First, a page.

Mid-American Gardener: radishes, pruning roses, black walnut trees, true yams pinewood nematodes

February 27, 2014

Horticulture expert Dianne Noland, special guest panelists Chuck Voigt, Nancy Pataky and David Robson discuss maximizing our radish crops, the best time to prune roses this year, starting an organic garden, how to check foliage for diseases and how black walnut tree roots produce a chemical that keep vegetable gardens from growing. Chuck Voigt shows a beautiful true yam and explaines that the yam is not only the #3 root crop but its also poisonous. It seems that the cyanide within the yam needs to be cooked out of it to be safe. Nancy Pataky demonstrated how to root out the pesky pinewood nematode and what your pine may look like when infected plus much much more.

>> HELLO GARDENER’S.
WE ARE HAPPY THAT YOU JOINED US.
WE ARE HERE AT “MID-AMERICAN
GARDENER.”
WE ARE GOING TO TALK ABOUT
SPRING THINGS.
MY NAME IS DIANNE NOLAND AND I
TEACH HORTICULTURE IN THE CROP
AND SCIENCES DEPARTMENT AT THE
UNIVERSITY OF ILLINOIS.
WE HAVE SOME GREAT FOLKS HERE
AND I WANT TO INTRODUCE THEM.
LET’S START FIRST WITH CHUCK
VOIGHT.
>> I’M WITH THE CROP SCIENCES AT
THE UNIVERSITY OF ILLINOIS.
MY SPECIALTY IS VEGETABLES
AND/OR HERBS.
TONIGHT, IN THE INTEREST OF
CLARIFYING THINGS, I HAVE
BROUGHT A TRUE YAM.
SOMEHOW, SWEET POTATOES GOT TO
BE CALLED YAMS TO DISTINGUISH
FROM THE FLESH COLORED.
THIS IS A TRUE YAM AND MONOCOT
AND NOT LIKE A DICOT AND THEY
ARE RELATED AT ALL.
I THINK THEY ORIGINATED IN
AFRICA.
THESE CAN GET HUGE AND SEVEN
FEET LONG AND 150 POUNDS AND
THEY ARE CHOPPED UP AND SOLD IN
PIECES.
ANOTHER INTERESTING THING IS
THEY ARE POISONOUS.
THEY HAVE CYANIDE IN THEM AND
NEED TO BE COOKED.
YOU CAN EAT THE TRADITIONAL
SWEET POTATOES OR THE SWEET
POTATOES THAT ARE MASQUERADING
AS YAMS.
>> I DIDN’T REALIZE THE
POISONOUS AND THE COOKED PART.
>> THIS ONE IS POISONOUS AND IT
IS THE SAME SHAPE AND LOOKS LIKE
THE SWEET POTATOES, BUT IT GETS
A BARK ON THE OUTSIDE.
>> THEY ARE THE NUMBER ONE SWEET
CROP.
>> THANK YOU VERY MUCH.
LET’S GO TO NANCY.
>> I’M A PLANT PATHOLOGIST AND
DONE A LOT OF WORK IN
DIAGNOSTICS.
YOU MAY HAVE NOTICE IN SOMEONE
ELSE’S YARD OR YOURS.
THERE IS A LOT OF DEAD PINES OUT
THERE RIGHT NOW.
THAT IN ITSELF CAN BE CONFUSING
TO PEOPLE.
MAKE SURE YOU HAVE A PINE,
BECAUSE THE PROBLEM THAT I’M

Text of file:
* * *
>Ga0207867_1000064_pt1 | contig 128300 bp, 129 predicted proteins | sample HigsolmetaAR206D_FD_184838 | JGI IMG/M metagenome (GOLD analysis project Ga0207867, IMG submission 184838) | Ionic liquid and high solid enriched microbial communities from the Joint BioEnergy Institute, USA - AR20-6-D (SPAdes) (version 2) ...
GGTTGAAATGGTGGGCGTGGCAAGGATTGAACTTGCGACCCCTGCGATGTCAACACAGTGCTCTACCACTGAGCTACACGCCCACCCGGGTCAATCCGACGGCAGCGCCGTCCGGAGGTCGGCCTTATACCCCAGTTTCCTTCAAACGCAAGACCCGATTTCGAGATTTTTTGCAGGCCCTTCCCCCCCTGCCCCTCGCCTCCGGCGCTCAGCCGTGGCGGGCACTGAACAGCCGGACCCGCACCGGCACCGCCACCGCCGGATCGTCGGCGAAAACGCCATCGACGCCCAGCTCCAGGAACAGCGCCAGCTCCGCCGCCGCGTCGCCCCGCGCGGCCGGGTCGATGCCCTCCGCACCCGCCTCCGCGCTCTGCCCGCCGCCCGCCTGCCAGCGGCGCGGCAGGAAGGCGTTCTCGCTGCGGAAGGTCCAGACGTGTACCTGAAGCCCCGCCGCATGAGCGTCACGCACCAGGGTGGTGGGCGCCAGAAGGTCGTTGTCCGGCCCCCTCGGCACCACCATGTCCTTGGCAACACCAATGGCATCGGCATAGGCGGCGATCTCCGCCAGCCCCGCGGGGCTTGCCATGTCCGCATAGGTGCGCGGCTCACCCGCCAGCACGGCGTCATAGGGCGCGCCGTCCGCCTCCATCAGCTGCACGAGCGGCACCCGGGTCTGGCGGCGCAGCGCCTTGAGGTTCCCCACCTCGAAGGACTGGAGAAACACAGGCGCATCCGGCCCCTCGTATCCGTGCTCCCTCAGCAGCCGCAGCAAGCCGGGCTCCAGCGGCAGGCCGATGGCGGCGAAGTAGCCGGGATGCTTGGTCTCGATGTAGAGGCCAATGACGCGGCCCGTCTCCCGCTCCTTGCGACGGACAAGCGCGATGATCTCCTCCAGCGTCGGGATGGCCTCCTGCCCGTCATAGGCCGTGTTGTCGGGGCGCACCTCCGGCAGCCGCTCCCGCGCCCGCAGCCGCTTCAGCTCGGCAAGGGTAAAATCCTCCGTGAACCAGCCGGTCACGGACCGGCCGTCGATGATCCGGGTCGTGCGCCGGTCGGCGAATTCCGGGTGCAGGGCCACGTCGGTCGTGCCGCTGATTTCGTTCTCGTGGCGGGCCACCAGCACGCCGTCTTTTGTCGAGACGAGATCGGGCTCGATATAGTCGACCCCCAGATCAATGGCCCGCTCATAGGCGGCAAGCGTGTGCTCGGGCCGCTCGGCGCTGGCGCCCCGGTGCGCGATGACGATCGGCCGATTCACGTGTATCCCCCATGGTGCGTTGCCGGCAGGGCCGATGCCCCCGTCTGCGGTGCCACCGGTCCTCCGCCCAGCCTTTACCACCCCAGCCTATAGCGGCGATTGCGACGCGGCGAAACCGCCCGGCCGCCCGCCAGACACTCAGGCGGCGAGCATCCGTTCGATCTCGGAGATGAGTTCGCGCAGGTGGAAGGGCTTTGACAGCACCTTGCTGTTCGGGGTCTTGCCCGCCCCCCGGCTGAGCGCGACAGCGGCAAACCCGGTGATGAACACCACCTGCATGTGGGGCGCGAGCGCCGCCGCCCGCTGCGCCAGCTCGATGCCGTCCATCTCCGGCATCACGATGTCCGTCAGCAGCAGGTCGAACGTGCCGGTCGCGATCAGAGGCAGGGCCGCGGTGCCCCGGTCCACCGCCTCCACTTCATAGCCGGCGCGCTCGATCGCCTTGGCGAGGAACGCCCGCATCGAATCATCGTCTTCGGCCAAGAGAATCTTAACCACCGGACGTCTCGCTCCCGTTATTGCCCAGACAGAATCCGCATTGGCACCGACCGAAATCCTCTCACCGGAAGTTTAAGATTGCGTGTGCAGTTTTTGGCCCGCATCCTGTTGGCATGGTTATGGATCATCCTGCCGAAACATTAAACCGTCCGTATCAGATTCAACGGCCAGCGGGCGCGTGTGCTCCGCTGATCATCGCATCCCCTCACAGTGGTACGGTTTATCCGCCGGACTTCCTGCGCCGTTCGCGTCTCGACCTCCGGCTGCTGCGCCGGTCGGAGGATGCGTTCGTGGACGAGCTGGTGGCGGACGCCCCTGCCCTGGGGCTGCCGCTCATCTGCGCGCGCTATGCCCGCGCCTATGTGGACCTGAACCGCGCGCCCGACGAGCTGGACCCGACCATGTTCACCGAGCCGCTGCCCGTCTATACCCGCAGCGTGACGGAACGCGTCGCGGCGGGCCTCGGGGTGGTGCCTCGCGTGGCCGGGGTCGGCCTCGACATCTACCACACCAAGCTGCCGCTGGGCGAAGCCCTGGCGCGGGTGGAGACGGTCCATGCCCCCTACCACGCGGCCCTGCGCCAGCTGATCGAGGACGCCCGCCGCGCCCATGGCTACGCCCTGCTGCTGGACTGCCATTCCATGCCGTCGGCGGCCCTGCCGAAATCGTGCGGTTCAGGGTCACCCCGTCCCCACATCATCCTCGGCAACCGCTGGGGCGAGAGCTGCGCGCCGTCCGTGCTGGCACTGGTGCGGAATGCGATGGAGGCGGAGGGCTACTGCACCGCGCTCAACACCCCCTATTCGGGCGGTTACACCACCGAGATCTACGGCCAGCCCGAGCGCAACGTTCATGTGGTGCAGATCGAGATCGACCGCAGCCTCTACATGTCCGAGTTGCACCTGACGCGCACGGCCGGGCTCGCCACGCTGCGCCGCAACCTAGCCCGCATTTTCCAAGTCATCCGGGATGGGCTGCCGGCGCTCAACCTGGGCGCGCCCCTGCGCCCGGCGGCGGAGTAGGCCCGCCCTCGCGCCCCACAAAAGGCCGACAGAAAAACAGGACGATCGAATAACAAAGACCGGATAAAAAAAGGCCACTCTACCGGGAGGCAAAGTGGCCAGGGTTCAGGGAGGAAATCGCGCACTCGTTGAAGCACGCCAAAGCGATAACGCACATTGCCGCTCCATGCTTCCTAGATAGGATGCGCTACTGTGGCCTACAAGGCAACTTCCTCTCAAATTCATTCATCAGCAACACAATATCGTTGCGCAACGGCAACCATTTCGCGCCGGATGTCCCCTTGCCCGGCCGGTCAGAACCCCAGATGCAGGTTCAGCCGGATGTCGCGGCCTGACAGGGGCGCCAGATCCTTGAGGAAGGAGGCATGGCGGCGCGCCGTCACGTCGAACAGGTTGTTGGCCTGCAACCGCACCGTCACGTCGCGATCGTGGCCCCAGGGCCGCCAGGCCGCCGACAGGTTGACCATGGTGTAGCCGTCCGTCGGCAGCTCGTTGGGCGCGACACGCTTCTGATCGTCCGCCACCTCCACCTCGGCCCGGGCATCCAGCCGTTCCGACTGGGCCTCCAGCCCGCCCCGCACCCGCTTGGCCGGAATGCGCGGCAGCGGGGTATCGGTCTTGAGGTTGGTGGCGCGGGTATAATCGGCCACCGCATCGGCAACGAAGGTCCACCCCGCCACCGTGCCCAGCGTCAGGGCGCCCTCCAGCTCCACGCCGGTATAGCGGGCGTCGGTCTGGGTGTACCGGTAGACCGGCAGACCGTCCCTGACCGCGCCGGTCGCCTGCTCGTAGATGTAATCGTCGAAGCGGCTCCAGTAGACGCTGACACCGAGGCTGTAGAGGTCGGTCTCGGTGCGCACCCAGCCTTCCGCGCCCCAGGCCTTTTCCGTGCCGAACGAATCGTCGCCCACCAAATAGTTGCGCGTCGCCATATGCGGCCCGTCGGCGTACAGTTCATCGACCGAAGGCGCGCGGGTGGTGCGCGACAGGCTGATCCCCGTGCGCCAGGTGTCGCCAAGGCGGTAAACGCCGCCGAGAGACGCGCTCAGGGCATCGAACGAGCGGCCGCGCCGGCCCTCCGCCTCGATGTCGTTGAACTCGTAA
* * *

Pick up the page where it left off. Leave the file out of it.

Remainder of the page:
GOING TO TALK ABOUT TODAY IS
ONLY ON PINES.
AND TO MAKE IT SIMPLER, IT
DOESN’T OCCUR ON WHITE PINES.
THIS IS A SCOTCH FROM A WHITE
PINE THAT ALREADY DIED,
PROBABLY, IN THE PAST FEW
MONTHS.
TO TEST, YOU NEED A BRANCH AS
BIG AS YOU SEE HERE.
I DON’T KNOW, AS BIG AS MY
WRIST.
THE LAB THAT YOU ARE GOING TO
SEND IT TO, IS GOING TO TAKE
CUTS ACROSS AND LITTLE DIPS AND
SOAK IT IN WATER.
AND THE DISEASE THAT HAS THIS IS
GOING TO COME OUT IN THE WATER.
THE BACKGROUND IS BROWN AND THEY
ARE THE SAME KINDS OF TREES.
IF YOUR TREE IS BROWN, IT IS NOT
COMING BACK.
IF YOUR TREE IS LIGHT TREE, YOU
DON’T HAVE TO GET RID OF IT.
THIS IS MY TREE AND WE JUST HAD
IT REMOVED BECAUSE THE BEATLE
THAT SPREAD THIS NEMATODE CAME
OUT.
>> I KNOW THEY COME OUT IN THE
FIREWOOD.
>> YEAH, WHEN IT IS STACKED UP.
IT IS QUESTIONABLE.
>> GET RID OF IT.
>> IT IS NOT COMPLICATED.
>> THANK YOU, NANCY.
NOW, LET’S GO TO DAVID ROBSON.
>> I’M DAVID ROBSON AND I WORK
AT THE UNIVERSITY OF ILLINOIS
AND A TREE AND SHRUB SPECIALIST.
MY QUESTION IS WITH A BLACK
WALNUT TREE AND NOTHING BEING
PRODUCED.
HE ASKED IF THERE IS A WAY TO
OVERCOME THIS PROBLEM.
A FRIEND SAID TO ADD LIMESTONE
AND SAID THAT WOULD FIX IT.
HE IS SOMEWHAT SKEPTICAL ABOUT
THAT ADVICE.
I WOULD SAY HE IS CORRECT.
BLACK WALNUT TREE PRODUCE JUG
LOAD, WHICH IS A CHEMICAL THAT
PREVENTS MANY PLANTS FROM
GROWING.
ESPECIALLY, THE PEPPERS AND
EGGPLANTS.
IT DOESN’T HAPPEN THAT MUCH ON
THE MONO COT.
THE CHEMICAL IS GOING TO STAY IN
THE SOIL AFTER THE TREE HAS BEEN
CUT DOWN FOR 5-10 YEARS AFTER
THE ROOTS ARE ROOTING.
IT IS ALMOST IMPOSSIBLE AFTER
REMOVING THE TREE TO GET THE
SOIL BACK TO THE WAY THAT YOU
WANT IT.
THERE ARE WALNUTS THAT ARE
AFFECTED BY THIS.
IF YOU WANT TO PREVENT THAT, YOU
WANT TO HAVE A RAISED BED AND
MAKE SURE THAT IT IS NOT COMING
INTO THAT NICE, LOOSE SOIL.
AND PREVENTS THE LEAVES FROM
GETTING THE CHEMICAL.
IT WILL GET INTO THE BARK, THE
LEAVES, AND THE SHELL ITSELF.
UNFORTUNATELY, IT DOES A LOT OF
DAMAGE TO OUR VEGETABLES.
>> I THINK THAT SUMS IT UP,
DOESN’T IT?
5 TO 10 YEARS.
>> YOU CAN FIND A LIST OF PLANTS
THAT ARE AFFECTED OR NOT
AFFECTED ON THE INTERNET.
>> YES, IT DOESN’T FEEL
THREATENED.
>> YEAH, THAT’S TRUE.
OKAY, VERY GOOD.
THANK YOU, PANELISTS.
AND NOW, WE ARE GOING TO GO TO A
SPECIAL “DID YOU KNOW.”
\M\M
>> AH, SPRING.
OKAY, LET’S GO TO THE PHONE.
LINES AND WE ARE GOING TO START
FIRST WITH KEN ON LINE ONE AND
IT IS A QUESTION ABOUT RADISHES.